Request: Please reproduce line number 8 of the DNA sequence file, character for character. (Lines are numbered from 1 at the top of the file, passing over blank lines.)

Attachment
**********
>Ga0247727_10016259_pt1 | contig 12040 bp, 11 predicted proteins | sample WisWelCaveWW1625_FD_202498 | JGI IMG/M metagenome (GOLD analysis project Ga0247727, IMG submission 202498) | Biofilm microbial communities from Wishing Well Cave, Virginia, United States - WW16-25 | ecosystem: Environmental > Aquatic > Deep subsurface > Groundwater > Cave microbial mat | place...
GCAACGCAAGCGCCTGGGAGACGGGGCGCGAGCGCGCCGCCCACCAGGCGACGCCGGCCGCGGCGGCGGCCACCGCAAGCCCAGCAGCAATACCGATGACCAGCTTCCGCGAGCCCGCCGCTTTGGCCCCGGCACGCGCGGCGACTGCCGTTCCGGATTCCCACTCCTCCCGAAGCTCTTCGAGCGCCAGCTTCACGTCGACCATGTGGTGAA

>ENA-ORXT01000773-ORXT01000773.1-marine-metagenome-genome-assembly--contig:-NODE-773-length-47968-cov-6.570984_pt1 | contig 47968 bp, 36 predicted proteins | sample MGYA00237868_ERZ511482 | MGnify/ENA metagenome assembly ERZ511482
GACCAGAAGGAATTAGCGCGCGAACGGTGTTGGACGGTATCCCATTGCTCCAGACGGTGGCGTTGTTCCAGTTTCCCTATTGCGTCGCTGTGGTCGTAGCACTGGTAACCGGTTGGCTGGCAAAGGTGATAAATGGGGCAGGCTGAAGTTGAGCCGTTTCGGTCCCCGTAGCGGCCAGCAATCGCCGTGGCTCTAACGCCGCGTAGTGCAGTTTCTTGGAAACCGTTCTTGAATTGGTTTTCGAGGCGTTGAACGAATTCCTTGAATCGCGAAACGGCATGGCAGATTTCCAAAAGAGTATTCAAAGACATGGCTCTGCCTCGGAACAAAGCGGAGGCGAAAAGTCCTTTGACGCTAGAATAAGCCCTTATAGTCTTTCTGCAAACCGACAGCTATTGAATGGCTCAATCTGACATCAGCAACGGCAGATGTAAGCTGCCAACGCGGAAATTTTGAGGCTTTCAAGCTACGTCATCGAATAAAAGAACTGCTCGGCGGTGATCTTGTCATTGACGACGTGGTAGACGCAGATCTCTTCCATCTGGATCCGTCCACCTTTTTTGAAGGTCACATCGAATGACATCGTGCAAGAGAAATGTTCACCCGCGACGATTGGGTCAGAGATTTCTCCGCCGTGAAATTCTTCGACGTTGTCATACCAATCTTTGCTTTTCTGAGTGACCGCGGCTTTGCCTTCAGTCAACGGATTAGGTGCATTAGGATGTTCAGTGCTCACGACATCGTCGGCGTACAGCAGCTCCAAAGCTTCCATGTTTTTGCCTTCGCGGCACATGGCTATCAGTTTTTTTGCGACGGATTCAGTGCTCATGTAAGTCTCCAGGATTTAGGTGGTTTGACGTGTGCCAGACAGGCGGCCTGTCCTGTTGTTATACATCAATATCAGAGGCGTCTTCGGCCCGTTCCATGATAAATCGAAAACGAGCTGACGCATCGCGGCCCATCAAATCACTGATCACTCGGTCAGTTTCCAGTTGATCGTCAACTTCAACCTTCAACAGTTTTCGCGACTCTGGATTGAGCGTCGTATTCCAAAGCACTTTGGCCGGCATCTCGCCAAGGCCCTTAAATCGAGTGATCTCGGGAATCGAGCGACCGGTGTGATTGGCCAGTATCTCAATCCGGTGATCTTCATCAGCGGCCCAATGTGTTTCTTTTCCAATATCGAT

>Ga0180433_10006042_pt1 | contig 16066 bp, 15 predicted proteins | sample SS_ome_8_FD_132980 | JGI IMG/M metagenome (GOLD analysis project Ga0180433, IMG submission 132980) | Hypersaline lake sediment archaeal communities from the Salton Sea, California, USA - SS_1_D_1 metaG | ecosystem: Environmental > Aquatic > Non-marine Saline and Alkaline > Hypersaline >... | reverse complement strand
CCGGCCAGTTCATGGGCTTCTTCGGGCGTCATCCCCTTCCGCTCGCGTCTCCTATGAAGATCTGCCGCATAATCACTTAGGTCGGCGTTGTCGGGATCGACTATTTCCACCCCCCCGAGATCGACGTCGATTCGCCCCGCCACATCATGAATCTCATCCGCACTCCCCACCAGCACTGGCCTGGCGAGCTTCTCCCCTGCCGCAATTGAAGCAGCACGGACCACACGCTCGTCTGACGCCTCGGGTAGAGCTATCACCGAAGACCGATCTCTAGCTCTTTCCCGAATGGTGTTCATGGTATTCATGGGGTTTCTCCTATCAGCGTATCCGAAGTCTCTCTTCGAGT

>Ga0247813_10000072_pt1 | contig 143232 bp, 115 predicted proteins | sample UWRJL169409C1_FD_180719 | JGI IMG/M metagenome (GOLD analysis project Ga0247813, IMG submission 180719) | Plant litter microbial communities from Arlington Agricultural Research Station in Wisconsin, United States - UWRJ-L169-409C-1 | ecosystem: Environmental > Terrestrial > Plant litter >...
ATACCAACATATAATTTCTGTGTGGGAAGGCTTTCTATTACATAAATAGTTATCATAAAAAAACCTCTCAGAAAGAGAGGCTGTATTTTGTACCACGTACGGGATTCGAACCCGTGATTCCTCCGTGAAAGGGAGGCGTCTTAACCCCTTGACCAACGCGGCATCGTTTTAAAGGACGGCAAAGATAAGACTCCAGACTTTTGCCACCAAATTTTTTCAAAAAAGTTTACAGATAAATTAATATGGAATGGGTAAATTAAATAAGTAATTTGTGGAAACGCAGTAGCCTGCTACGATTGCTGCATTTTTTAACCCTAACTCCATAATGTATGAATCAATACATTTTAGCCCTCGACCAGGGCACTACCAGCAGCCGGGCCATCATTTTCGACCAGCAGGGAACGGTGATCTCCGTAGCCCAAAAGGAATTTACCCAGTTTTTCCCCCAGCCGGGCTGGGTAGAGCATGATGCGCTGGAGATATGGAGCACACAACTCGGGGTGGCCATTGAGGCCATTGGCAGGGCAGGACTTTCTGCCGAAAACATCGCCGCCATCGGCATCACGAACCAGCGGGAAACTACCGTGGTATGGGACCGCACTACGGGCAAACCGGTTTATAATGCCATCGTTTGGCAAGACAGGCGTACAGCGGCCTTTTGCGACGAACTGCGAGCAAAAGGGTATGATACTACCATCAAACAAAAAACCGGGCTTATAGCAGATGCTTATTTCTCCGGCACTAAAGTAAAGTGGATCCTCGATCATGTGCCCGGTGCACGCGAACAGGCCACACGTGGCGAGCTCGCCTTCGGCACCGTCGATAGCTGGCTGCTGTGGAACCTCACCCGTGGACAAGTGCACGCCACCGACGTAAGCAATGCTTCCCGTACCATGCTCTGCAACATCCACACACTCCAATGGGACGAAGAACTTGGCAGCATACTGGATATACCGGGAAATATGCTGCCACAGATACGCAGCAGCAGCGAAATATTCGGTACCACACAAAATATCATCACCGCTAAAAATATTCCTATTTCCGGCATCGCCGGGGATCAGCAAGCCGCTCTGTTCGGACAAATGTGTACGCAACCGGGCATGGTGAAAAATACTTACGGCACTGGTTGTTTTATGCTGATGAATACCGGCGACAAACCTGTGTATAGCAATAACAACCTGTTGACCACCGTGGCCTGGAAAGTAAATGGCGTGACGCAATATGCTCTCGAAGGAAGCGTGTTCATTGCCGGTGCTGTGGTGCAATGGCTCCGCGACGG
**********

ATACCAACATATAATTTCTGTGTGGGAAGGCTTTCTATTACATAAATAGTTATCATAAAAAAACCTCTCAGAAAGAGAGGCTGTATTTTGTACCACGTACGGGATTCGAACCCGTGATTCCTCCGTGAAAGGGAGGCGTCTTAACCCCTTGACCAACGCGGCATCGTTTTAAAGGACGGCAAAGATAAGACTCCAGACTTTTGCCACCAAATTTTTTCAAAAAAGTTTACAGATAAATTAATATGGAATGGGTAAATTAAATAAGTAATTTGTGGAAACGCAGTAGCCTGCTACGATTGCTGCATTTTTTAACCCTAACTCCATAATGTATGAATCAATACATTTTAGCCCTCGACCAGGGCACTACCAGCAGCCGGGCCATCATTTTCGACCAGCAGGGAACGGTGATCTCCGTAGCCCAAAAGGAATTTACCCAGTTTTTCCCCCAGCCGGGCTGGGTAGAGCATGATGCGCTGGAGATATGGAGCACACAACTCGGGGTGGCCATTGAGGCCATTGGCAGGGCAGGACTTTCTGCCGAAAACATCGCCGCCATCGGCATCACGAACCAGCGGGAAACTACCGTGGTATGGGACCGCACTACGGGCAAACCGGTTTATAATGCCATCGTTTGGCAAGACAGGCGTACAGCGGCCTTTTGCGACGAACTGCGAGCAAAAGGGTATGATACTACCATCAAACAAAAAACCGGGCTTATAGCAGATGCTTATTTCTCCGGCACTAAAGTAAAGTGGATCCTCGATCATGTGCCCGGTGCACGCGAACAGGCCACACGTGGCGAGCTCGCCTTCGGCACCGTCGATAGCTGGCTGCTGTGGAACCTCACCCGTGGACAAGTGCACGCCACCGACGTAAGCAATGCTTCCCGTACCATGCTCTGCAACATCCACACACTCCAATGGGACGAAGAACTTGGCAGCATACTGGATATACCGGGAAATATGCTGCCACAGATACGCAGCAGCAGCGAAATATTCGGTACCACACAAAATATCATCACCGCTAAAAATATTCCTATTTCCGGCATCGCCGGGGATCAGCAAGCCGCTCTGTTCGGACAAATGTGTACGCAACCGGGCATGGTGAAAAATACTTACGGCACTGGTTGTTTTATGCTGATGAATACCGGCGACAAACCTGTGTATAGCAATAACAACCTGTTGACCACCGTGGCCTGGAAAGTAAATGGCGTGACGCAATATGCTCTCGAAGGAAGCGTGTTCATTGCCGGTGCTGTGGTGCAATGGCTCCGCGACGG